If you use Facebook, you are among the majority of the American public. According to varioussources, 58 percent of all Americans have a Facebook account, and 71 percent of Americans who are online use the site. This dwarfs use of other social media platforms (Pinterest and LinkedIn tie for a distant second at just 28 percent).
If you are a frequent user, have you considered how Facebook may be impact your marriage – or your divorce? From a legal perspective, it could have more of an impact than you might think.
Facebook as Grounds for Divorce
According to a study conducted in Great Britain earlier this year, one third of all divorce petitions mention Facebook. The study also found that 25 percent of married couples argue about each other’s social media use at least once a week, and 17 percent argue about it every single day. In the U.S., mentions of Facebook and other social media use in divorce petitions are on the rise as well.
While Florida is a “no-fault” divorce state (meaning that you do not need to specify a reason in order to file for divorce), spouses typically have a trigger – or series of triggers – that compels them to file. More and more frequently, these triggers are coming about through social media. For example, people have filed for divorce as a result of:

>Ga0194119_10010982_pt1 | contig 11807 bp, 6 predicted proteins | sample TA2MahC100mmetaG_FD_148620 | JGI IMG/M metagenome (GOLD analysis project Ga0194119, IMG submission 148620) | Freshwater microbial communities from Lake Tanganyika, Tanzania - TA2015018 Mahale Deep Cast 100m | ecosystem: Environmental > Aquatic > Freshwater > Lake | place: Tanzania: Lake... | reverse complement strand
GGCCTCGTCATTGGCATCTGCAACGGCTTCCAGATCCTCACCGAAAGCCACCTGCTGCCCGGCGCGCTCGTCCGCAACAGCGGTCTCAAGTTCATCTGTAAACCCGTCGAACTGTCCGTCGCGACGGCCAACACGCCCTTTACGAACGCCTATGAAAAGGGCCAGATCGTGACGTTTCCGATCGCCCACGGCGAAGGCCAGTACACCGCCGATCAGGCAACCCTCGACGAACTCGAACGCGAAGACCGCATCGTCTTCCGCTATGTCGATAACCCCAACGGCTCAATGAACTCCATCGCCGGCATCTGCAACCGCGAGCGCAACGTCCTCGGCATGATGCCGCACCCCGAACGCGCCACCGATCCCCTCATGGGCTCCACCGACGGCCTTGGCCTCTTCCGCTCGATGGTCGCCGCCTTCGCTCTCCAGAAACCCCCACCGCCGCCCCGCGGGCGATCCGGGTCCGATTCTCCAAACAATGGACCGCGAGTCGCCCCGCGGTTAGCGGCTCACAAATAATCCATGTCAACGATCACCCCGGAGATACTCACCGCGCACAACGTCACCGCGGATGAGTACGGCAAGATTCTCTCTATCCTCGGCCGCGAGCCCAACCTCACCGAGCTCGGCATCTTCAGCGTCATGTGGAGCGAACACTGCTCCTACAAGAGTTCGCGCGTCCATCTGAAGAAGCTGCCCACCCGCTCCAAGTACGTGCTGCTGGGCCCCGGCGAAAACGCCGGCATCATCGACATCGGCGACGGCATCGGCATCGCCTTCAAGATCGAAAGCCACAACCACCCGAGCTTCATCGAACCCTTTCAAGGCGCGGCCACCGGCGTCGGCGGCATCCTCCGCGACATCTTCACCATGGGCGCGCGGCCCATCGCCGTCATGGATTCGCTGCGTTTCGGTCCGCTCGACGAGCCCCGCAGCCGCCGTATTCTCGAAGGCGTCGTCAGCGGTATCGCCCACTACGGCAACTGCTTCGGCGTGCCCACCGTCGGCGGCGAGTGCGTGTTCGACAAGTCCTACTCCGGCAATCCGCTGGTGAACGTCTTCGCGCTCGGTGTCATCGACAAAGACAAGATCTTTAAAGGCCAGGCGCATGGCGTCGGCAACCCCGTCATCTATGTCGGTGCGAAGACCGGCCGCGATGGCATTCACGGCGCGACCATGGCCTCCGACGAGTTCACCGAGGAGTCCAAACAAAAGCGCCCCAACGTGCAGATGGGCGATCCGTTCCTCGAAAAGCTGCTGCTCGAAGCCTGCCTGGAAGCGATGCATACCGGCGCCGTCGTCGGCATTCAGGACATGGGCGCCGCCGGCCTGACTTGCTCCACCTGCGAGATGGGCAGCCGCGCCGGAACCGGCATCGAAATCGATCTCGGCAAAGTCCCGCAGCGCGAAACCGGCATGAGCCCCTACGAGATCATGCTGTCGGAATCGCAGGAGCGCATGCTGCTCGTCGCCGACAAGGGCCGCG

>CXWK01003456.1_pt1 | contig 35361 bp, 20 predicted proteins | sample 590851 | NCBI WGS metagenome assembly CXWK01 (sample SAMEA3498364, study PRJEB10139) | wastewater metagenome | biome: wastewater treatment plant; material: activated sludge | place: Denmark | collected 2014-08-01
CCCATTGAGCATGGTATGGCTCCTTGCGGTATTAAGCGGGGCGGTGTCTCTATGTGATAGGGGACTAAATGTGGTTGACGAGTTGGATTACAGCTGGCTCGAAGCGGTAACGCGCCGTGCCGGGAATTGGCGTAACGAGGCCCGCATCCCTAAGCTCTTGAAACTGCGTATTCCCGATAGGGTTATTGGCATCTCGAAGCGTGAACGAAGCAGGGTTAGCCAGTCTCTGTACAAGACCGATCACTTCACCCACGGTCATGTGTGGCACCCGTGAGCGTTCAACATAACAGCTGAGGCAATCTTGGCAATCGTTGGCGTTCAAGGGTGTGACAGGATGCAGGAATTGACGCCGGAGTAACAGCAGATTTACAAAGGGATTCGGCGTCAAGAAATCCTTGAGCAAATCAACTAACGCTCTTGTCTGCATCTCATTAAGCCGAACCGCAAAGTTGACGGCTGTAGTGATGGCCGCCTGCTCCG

Their spouse sending intimate or inappropriate messages to others through Facebook
Fighting with their spouse on Facebook
Facebook “friends” reporting a spouse’s inappropriate comments or unacceptable behavior
Spouses’ excessive use of social media at home (when, perhaps, they should be spending time with their families) can also put strain on a relationship and eventually lead to divorce as well.
Creating Evidence to Be Used Against You (or Your Spouse)
Importantly, Facebook posts can also serve as key evidence in a couple’s divorce. For example, even though fault typically does not come into play in Florida (note, though, that certain types of fault can affect a court’s custody determination and the “equitable” division of property), inadvisable Facebook posts can still harm a spouse’s chances of getting what they want out of their divorce.
No More Dodging Process Servers
A third, brand new intersection between Facebook, marriage, and divorce was created earlier this year when a judge in New York ruled that the social media site could be used for serving divorce papers. Typically, divorce papers are served in person or through some other more-traditional means. But, calling Facebook, “the next frontier in the developing law of the service of process over the internet,” the judge approved the use of a Facebook private message to initiate a couple’s divorce.
It should be noted that this is just one ruling in New York, and since divorce laws are different in every state, the decision in New York does not have any direct impact in Florida. However, it at least suggests that laws across the nation are changing as a result of social media and technology.
McMichen, Cinami & Demps is an Orlando, FL family law firm that represents clients in marriage-related matters and divorces statewide. For more information about our services, please contact our divorce lawyers today.